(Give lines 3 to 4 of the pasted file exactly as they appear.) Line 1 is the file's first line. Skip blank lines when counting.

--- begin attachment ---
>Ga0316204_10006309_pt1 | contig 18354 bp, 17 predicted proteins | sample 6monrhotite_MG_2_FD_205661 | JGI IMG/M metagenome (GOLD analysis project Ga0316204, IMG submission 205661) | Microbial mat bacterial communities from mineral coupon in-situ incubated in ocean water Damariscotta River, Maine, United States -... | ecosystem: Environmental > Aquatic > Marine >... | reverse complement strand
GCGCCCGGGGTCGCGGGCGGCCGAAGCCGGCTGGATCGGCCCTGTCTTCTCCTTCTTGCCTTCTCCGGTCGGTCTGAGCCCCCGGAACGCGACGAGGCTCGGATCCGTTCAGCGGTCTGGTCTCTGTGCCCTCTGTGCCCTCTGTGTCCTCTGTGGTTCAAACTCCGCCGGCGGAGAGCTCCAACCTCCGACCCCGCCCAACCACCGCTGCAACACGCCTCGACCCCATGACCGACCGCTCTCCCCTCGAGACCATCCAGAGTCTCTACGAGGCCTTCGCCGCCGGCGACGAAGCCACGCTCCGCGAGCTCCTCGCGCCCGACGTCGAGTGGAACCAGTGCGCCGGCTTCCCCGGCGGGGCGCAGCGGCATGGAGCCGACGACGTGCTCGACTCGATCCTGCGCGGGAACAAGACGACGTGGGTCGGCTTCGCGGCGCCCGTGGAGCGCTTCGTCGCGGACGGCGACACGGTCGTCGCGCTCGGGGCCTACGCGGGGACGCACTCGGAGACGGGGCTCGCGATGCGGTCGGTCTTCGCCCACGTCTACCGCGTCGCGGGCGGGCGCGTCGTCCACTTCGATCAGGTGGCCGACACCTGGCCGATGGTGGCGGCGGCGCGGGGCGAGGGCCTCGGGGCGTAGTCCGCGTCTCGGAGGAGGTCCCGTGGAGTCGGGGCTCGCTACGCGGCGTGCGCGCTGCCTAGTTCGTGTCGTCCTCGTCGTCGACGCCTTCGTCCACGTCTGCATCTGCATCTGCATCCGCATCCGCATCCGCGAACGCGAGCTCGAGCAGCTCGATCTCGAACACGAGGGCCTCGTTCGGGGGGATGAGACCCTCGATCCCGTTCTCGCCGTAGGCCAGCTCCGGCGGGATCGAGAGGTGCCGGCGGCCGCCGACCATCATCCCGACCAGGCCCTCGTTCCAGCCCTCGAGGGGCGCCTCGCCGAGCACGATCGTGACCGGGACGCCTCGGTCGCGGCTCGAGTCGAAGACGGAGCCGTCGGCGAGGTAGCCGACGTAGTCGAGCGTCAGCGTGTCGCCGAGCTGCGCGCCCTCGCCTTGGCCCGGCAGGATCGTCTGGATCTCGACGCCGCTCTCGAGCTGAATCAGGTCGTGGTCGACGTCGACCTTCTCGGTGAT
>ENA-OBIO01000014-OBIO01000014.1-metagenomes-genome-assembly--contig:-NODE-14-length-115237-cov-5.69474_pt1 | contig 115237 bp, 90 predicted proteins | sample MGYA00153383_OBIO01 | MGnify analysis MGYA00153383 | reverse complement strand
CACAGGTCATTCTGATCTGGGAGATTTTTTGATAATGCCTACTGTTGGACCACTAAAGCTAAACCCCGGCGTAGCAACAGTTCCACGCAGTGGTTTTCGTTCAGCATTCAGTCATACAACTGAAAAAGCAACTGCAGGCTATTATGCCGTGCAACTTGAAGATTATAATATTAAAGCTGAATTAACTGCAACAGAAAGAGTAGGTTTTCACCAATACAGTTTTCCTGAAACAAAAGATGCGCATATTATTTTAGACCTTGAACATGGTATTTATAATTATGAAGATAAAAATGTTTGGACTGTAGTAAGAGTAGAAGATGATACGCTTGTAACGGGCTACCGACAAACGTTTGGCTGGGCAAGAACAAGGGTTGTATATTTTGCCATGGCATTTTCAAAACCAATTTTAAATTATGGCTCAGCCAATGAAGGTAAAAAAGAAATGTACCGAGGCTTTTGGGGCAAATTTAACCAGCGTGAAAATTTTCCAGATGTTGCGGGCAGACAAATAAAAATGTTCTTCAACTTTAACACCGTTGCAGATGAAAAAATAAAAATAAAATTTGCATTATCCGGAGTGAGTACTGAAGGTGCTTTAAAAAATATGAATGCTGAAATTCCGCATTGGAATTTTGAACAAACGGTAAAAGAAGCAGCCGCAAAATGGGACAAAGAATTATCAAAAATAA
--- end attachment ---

>ENA-OBIO01000014-OBIO01000014.1-metagenomes-genome-assembly--contig:-NODE-14-length-115237-cov-5.69474_pt1 | contig 115237 bp, 90 predicted proteins | sample MGYA00153383_OBIO01 | MGnify analysis MGYA00153383 | reverse complement strand
CACAGGTCATTCTGATCTGGGAGATTTTTTGATAATGCCTACTGTTGGACCACTAAAGCTAAACCCCGGCGTAGCAACAGTTCCACGCAGTGGTTTTCGTTCAGCATTCAGTCATACAACTGAAAAAGCAACTGCAGGCTATTATGCCGTGCAACTTGAAGATTATAATATTAAAGCTGAATTAACTGCAACAGAAAGAGTAGGTTTTCACCAATACAGTTTTCCTGAAACAAAAGATGCGCATATTATTTTAGACCTTGAACATGGTATTTATAATTATGAAGATAAAAATGTTTGGACTGTAGTAAGAGTAGAAGATGATACGCTTGTAACGGGCTACCGACAAACGTTTGGCTGGGCAAGAACAAGGGTTGTATATTTTGCCATGGCATTTTCAAAACCAATTTTAAATTATGGCTCAGCCAATGAAGGTAAAAAAGAAATGTACCGAGGCTTTTGGGGCAAATTTAACCAGCGTGAAAATTTTCCAGATGTTGCGGGCAGACAAATAAAAATGTTCTTCAACTTTAACACCGTTGCAGATGAAAAAATAAAAATAAAATTTGCATTATCCGGAGTGAGTACTGAAGGTGCTTTAAAAAATATGAATGCTGAAATTCCGCATTGGAATTTTGAACAAACGGTAAAAGAAGCAGCCGCAAAATGGGACAAAGAATTATCAAAAATAA